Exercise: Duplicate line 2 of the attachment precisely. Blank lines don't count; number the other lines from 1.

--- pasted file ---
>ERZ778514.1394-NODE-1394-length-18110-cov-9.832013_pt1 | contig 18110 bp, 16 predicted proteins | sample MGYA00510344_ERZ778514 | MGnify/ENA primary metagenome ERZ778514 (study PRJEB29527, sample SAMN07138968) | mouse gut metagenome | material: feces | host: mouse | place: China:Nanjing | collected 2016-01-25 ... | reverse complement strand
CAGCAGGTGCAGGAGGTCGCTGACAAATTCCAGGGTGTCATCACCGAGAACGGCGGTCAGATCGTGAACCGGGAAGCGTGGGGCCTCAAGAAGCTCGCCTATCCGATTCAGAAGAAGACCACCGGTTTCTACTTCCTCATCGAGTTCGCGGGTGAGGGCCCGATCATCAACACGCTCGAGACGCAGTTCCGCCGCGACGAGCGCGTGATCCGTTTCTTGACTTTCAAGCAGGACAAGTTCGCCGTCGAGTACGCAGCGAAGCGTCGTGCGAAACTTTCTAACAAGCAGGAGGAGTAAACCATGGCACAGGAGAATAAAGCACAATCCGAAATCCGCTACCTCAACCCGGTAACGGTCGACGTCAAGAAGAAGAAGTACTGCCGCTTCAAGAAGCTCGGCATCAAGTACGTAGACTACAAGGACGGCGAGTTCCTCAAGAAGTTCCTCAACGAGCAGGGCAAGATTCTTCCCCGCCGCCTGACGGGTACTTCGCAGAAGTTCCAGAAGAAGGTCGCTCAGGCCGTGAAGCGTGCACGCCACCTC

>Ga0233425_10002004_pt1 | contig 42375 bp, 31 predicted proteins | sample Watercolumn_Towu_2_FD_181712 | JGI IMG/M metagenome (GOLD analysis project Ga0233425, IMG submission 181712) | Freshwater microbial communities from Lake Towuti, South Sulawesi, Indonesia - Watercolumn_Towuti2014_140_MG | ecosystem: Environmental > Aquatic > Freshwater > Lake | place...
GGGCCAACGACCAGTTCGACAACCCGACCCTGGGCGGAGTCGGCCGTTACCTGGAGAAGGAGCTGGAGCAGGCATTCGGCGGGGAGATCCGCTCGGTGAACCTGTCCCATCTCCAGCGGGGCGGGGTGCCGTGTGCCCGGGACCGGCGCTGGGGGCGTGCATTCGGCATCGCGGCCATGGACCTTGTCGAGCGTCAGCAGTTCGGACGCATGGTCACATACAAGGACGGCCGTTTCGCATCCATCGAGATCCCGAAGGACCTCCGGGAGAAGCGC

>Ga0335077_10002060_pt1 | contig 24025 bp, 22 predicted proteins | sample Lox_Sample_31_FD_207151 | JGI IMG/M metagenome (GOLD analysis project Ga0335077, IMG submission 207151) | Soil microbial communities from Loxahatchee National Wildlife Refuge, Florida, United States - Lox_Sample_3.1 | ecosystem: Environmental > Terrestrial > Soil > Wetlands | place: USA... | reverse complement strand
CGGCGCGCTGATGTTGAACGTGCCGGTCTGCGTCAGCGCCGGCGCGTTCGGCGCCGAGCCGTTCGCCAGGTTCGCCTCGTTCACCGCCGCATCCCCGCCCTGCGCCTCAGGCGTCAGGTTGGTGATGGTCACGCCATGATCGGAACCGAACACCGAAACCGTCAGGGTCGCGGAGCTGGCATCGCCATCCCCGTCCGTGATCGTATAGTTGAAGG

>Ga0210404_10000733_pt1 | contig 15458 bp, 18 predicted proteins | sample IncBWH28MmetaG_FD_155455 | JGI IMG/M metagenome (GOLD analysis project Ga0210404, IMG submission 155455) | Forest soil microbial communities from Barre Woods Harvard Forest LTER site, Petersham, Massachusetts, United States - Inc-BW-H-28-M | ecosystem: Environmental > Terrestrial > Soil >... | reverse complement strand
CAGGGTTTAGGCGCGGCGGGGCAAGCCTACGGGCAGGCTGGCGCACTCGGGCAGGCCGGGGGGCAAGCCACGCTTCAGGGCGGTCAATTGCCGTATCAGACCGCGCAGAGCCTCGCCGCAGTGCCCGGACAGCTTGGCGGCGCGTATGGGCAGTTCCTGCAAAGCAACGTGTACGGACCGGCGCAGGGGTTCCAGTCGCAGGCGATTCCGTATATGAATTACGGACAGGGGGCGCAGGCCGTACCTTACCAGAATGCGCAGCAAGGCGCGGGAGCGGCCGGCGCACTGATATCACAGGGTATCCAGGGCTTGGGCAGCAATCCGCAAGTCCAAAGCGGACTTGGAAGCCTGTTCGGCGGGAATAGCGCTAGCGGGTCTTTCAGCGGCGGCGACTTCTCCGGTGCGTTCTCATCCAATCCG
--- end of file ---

CAGCAGGTGCAGGAGGTCGCTGACAAATTCCAGGGTGTCATCACCGAGAACGGCGGTCAGATCGTGAACCGGGAAGCGTGGGGCCTCAAGAAGCTCGCCTATCCGATTCAGAAGAAGACCACCGGTTTCTACTTCCTCATCGAGTTCGCGGGTGAGGGCCCGATCATCAACACGCTCGAGACGCAGTTCCGCCGCGACGAGCGCGTGATCCGTTTCTTGACTTTCAAGCAGGACAAGTTCGCCGTCGAGTACGCAGCGAAGCGTCGTGCGAAACTTTCTAACAAGCAGGAGGAGTAAACCATGGCACAGGAGAATAAAGCACAATCCGAAATCCGCTACCTCAACCCGGTAACGGTCGACGTCAAGAAGAAGAAGTACTGCCGCTTCAAGAAGCTCGGCATCAAGTACGTAGACTACAAGGACGGCGAGTTCCTCAAGAAGTTCCTCAACGAGCAGGGCAAGATTCTTCCCCGCCGCCTGACGGGTACTTCGCAGAAGTTCCAGAAGAAGGTCGCTCAGGCCGTGAAGCGTGCACGCCACCTC